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Electric field decelerating electron

  1. Aug 11, 2014 #1
    1. The problem statement, all variables and given/known data
    Electron are decelerated by the voltage 1,3V. Initial velocity is 22 Mm/s, what is the final velocity?

    2. Relevant equations
    W=qU, W=KE_2-KE_1

    3. The attempt at a solution
    From above equations I get v_2=sqrt(2(W+KE_1)/m). q is the elementary charge -e so the work is negative in the equation. The answer is 5,2 Mm/s though, I get 21,99 Mm/s so barely any work done. It feels simplified, that the voltage could be used like that.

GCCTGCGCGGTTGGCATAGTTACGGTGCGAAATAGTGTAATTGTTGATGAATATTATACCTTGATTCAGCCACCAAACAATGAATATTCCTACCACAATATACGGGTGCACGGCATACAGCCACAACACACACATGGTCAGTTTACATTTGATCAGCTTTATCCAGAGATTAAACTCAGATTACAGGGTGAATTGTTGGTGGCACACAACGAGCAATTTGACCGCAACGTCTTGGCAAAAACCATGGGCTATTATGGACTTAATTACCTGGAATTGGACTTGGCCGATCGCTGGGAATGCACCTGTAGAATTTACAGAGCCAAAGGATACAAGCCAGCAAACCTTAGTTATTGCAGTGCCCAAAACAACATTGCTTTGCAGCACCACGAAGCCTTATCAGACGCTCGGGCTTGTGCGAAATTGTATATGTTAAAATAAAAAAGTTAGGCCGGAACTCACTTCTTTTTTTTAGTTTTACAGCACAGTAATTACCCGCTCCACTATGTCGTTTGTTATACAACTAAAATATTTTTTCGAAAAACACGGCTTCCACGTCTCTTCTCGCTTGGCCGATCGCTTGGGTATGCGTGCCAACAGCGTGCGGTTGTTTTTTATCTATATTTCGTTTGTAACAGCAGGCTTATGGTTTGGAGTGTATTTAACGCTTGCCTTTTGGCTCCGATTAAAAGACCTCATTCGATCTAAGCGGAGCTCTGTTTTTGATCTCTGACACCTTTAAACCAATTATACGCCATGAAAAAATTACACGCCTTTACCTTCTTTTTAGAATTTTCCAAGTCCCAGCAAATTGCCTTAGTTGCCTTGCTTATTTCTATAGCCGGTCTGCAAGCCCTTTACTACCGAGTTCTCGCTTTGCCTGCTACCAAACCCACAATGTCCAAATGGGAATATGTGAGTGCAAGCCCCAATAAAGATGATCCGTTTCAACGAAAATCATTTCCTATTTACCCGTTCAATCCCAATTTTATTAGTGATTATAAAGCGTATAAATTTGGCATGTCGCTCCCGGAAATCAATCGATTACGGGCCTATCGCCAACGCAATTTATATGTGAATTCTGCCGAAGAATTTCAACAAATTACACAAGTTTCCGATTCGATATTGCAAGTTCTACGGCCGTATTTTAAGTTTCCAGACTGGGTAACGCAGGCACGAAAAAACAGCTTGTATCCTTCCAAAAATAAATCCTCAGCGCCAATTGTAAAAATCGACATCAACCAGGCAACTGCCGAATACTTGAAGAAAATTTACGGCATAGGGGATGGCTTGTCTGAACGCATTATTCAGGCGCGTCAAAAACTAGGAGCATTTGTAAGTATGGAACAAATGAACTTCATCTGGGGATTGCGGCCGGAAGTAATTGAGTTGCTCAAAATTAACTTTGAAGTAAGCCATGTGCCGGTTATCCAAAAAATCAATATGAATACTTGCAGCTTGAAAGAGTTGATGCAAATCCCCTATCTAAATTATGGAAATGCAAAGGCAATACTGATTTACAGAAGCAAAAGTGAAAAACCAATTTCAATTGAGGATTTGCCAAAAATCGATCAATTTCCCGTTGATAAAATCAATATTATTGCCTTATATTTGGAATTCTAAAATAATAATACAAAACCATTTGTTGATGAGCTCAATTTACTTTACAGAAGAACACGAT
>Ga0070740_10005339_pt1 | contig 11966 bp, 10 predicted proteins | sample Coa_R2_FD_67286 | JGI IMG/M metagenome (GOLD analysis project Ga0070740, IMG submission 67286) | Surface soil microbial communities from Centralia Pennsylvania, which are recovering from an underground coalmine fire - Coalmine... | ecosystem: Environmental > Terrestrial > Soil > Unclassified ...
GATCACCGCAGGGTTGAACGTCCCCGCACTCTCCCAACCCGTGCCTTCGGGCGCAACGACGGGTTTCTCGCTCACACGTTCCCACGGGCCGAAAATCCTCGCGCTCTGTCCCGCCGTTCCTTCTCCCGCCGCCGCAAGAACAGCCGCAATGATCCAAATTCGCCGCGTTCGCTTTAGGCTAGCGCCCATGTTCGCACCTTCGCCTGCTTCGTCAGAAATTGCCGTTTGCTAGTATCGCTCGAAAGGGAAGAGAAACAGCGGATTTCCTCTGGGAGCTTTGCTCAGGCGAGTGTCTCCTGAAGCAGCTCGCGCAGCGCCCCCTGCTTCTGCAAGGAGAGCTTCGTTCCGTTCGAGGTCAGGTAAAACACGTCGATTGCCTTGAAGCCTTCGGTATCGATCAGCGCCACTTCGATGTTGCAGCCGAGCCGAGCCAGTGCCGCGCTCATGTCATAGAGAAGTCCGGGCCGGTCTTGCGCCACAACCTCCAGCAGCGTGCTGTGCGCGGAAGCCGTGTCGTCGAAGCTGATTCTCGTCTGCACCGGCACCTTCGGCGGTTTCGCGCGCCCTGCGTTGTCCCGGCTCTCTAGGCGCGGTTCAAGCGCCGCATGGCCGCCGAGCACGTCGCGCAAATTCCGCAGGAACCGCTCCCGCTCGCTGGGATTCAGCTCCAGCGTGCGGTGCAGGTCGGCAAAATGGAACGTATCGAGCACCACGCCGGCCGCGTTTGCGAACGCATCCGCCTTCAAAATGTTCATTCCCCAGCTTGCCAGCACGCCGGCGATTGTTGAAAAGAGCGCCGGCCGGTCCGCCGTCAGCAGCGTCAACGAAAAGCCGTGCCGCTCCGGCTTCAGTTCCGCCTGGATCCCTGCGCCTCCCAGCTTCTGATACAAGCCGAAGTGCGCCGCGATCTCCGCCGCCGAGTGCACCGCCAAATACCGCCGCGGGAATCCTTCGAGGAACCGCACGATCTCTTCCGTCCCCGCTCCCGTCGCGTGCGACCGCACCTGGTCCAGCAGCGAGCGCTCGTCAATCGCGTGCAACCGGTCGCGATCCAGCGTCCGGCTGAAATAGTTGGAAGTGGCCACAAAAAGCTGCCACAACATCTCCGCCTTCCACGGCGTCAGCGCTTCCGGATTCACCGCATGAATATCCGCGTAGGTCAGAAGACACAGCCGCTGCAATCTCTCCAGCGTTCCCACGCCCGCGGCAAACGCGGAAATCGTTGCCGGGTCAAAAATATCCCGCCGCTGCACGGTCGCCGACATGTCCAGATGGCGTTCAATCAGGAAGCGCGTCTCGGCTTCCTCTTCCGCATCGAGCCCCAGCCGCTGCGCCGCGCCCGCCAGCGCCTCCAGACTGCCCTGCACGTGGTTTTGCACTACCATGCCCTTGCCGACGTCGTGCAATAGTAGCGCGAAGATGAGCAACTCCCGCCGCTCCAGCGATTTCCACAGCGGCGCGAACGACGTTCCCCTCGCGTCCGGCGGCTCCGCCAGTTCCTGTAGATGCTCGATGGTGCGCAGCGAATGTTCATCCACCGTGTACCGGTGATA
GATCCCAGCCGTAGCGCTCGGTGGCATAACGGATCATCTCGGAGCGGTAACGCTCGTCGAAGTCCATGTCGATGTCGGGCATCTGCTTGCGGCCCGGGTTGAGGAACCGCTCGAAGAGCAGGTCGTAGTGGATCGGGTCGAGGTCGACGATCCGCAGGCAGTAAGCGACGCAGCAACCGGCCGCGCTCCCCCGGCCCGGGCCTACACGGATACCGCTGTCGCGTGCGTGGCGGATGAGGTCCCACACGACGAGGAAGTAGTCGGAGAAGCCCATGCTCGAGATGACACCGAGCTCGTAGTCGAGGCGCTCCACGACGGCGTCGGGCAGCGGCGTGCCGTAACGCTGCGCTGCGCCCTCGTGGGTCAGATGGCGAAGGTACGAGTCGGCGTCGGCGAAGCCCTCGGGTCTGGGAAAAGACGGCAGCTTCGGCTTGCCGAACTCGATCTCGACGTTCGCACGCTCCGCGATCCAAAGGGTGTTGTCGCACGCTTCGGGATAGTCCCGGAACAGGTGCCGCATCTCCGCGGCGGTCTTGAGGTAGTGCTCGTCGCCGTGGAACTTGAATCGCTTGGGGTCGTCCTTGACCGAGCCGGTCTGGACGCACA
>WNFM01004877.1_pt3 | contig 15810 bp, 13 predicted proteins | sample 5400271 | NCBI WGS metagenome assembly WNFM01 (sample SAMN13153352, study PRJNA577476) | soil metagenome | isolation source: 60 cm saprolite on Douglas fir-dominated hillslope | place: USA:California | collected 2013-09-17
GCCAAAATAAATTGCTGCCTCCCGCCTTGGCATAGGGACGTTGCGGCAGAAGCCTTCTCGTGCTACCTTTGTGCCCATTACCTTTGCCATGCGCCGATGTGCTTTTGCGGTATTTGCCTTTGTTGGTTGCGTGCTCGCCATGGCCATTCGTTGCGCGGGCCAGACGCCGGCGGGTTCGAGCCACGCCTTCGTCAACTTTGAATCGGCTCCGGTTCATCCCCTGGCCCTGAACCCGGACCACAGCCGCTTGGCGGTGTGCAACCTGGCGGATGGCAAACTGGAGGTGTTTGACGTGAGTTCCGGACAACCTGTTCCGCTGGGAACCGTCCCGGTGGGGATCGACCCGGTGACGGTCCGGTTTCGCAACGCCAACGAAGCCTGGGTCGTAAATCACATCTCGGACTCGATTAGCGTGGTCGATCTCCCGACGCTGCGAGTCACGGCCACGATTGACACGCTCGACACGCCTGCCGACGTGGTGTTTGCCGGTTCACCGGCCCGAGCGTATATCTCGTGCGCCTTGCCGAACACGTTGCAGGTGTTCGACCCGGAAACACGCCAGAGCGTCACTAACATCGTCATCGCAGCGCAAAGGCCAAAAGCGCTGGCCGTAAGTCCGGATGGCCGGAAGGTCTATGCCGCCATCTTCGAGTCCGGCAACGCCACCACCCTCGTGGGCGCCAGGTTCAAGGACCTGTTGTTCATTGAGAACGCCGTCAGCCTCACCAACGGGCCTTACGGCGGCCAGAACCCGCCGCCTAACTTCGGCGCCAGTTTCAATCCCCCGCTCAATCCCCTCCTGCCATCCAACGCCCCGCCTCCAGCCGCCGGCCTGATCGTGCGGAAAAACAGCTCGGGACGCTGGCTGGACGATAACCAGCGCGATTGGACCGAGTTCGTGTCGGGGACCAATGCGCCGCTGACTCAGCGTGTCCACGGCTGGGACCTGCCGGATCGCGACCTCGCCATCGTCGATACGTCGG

2. jcsd
  3. Aug 11, 2014 #2

    NascentOxygen

    User Avatar

    Staff: Mentor

    1.3kV works better. :smile:
     
  4. Aug 12, 2014 #3
    Aarghh, this book has so many errors... Thanks. :) While we're at it, our equation for work is charge*voltage, so here the voltage would be positive and the charge negative. Is that how you do it? I'm often confused whether work should be subtracted or added but have negative value. With vectors, when you solve the corresponding scalar equation the magnitude should come out positive, for example with forces even though a force is in the negative direction according to your diagram. But with work you should get a negative value if it is negative, since it is a scalar. Have I understood correctly?
     
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